Maybe a bit strange topic title but often (especially drums/percussion) I think the sounds is getting on my nerves
If I listen to “commercial”, e.g. the hihats have a “soft” but clear sound.
I guess the “clarity” comes from a proper mix but how do one achieve that soft sound ?
If the way to go is to filter it please let me know what kind of settings you would go for.
I would say eq and compression rather than filtering but sometimes a filter will do. The settings depend a lot on the original sound and the best way to learn is by trial and error over and over again.
It’s difficult to know exactly what sound you are after. Based on what you are describing, it’s probably a number of different things, but I would use a filter with light compression. Probably a band-pass filter, but you’ll have to experiment. A filter, in a real generic sense, is similar to an EQ to but works more with groups of frequencies. You could also try just a simple EQ and cutting above 8khz. The compression, though – you’ll probably want a slow attack and a very short release – is what will “fatten up” the sound, which is what I’m guessing by what you call soft. What you could do, too, is find an excerpt of a sound you are looking for and analyze the frequencies used. This will at least give you a ballpark idea of what you are looking for.
I know exactly what this is you’re talking about, and, I have the explanation:
Microphone technique and sample quality.
There are millions of different microphones and ways of recording sounds. There are different levels of quality in sampling technique as well. It’s likely that the sounds that you are annoyed with were recorded poorly with proximity effect issues and were don’t by cheap low quality digital sampling equipment. You pay big bucks for good gear and that soft but clear sound.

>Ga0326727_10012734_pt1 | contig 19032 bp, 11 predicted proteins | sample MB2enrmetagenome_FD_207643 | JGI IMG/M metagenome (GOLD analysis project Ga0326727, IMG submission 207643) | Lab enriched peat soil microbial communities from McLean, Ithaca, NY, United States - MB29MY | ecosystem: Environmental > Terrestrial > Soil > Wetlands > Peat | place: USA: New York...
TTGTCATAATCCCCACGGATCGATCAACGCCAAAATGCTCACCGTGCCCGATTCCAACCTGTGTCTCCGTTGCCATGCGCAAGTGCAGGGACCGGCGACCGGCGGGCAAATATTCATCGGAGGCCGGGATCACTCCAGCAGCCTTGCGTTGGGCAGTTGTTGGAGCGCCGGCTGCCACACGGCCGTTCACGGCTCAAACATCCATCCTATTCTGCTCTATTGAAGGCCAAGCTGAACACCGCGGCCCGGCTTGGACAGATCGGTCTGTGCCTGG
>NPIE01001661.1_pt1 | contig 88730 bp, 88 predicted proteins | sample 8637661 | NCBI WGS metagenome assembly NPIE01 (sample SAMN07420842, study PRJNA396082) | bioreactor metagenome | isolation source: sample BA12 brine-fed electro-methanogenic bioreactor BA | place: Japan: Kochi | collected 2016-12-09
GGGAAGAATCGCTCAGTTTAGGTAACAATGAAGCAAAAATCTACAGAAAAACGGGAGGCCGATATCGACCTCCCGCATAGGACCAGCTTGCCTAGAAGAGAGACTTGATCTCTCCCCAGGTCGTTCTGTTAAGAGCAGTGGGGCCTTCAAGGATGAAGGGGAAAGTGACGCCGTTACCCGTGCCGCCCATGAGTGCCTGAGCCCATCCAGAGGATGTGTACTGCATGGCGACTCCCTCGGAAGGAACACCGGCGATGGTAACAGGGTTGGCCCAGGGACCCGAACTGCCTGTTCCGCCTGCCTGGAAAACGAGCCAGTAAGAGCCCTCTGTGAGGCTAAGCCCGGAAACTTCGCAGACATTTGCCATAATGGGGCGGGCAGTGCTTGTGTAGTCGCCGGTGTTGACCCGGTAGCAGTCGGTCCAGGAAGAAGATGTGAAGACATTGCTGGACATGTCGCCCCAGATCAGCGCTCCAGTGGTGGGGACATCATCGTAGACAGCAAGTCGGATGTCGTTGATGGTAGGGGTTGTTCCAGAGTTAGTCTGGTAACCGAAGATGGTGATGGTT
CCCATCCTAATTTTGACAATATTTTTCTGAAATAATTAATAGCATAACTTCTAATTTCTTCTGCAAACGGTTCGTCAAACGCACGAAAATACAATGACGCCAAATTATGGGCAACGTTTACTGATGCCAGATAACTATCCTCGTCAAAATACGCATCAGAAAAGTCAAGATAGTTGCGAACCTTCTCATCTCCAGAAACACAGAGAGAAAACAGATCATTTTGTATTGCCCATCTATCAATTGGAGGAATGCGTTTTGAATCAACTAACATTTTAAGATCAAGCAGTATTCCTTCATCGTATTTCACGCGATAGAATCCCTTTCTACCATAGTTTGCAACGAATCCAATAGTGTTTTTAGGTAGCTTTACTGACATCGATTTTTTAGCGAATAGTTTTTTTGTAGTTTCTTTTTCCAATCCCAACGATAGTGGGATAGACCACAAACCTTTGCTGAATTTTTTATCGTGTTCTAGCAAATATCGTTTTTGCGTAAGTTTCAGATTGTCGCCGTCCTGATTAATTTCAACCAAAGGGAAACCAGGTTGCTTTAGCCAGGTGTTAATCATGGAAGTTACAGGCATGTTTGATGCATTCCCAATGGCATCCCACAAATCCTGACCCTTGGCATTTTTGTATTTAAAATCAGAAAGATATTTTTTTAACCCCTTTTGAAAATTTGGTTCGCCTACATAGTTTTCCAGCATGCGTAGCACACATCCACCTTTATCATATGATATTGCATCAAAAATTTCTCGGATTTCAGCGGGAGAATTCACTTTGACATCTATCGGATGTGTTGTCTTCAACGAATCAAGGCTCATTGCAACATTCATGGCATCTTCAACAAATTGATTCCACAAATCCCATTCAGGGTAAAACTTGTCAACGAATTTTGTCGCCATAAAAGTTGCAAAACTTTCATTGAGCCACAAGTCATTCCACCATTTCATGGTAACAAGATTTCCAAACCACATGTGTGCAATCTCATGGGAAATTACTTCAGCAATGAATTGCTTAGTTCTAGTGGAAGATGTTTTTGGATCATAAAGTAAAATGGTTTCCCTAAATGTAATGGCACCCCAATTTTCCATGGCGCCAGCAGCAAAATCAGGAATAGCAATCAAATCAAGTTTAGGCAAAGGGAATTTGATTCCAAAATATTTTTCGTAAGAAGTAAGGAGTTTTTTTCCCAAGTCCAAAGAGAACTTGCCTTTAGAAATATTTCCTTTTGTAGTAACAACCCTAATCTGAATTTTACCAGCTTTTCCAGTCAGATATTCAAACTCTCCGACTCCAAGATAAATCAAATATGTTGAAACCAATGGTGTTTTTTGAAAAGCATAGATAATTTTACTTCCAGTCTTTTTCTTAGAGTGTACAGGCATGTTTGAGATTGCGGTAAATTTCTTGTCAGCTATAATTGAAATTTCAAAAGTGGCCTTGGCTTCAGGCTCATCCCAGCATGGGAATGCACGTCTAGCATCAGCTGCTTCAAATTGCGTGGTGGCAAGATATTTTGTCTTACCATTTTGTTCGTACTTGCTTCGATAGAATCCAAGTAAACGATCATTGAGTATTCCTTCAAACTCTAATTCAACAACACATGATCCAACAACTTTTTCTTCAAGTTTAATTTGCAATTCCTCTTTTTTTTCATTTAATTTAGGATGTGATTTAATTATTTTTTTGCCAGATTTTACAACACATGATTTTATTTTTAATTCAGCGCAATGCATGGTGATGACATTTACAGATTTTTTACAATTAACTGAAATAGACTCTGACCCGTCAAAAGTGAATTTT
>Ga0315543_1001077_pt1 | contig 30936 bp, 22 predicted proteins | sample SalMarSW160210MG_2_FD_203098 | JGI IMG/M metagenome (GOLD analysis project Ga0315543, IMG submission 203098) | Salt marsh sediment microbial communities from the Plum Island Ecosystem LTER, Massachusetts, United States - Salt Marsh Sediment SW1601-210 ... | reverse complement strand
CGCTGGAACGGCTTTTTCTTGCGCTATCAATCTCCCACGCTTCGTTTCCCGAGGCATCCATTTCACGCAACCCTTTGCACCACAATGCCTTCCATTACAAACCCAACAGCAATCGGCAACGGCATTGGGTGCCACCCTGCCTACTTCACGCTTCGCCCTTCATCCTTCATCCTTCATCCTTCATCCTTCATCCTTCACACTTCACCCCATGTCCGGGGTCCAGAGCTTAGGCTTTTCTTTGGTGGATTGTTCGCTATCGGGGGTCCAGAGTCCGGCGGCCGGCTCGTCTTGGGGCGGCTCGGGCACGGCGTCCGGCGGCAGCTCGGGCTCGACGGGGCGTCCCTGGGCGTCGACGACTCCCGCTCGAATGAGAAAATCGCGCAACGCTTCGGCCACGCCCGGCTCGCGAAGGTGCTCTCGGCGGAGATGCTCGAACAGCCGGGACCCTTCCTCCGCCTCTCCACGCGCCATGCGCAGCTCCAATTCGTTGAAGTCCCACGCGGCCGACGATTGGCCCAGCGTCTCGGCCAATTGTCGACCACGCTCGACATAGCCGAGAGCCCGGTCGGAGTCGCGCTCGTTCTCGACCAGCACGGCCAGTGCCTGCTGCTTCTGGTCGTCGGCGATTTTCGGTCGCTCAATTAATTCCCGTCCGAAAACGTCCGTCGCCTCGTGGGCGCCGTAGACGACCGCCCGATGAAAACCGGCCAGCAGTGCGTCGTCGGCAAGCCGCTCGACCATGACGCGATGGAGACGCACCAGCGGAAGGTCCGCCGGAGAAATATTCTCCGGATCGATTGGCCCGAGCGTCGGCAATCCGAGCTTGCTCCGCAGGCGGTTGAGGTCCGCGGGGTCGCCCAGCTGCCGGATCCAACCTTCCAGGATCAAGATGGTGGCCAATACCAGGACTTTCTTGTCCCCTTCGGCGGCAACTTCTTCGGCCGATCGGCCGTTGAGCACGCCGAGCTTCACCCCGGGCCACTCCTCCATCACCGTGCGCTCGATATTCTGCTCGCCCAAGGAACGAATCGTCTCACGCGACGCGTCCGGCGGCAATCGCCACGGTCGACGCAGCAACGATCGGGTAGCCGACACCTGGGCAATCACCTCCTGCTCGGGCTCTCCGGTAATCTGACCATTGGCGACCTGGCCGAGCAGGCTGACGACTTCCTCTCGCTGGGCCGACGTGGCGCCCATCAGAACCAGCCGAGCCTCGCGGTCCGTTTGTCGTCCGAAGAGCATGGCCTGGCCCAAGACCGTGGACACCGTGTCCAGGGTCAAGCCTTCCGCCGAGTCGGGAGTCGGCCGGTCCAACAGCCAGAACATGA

You can fake it to an extent with EXCELLENT mixing, but good luck.
Interesting, so if you then need to rely on samples, don’t have all those drums and mics so
Do you know of any perticular libraries with high quality samples that doesn’t have this perticular issue (open for anybody to answer of course) ?
As you scan the web for sample libraries, check and see if the seller offers them as treated or untreated. In other words, processed or unprocessed. It’s also good if the seller is open to his/her sampling technique and explains what mics he/she used along with previews. Personally, I think it would be cool if the seller video taped some of his/her process of the end product, though I have not searched for such existence.
Read up on mics. It helps in the long run. Parabolic mics are pretty interesting. Plus having your own mics gives you the freedom to sample anything from whacking that annoying alligator to the conversations you have in your sleep.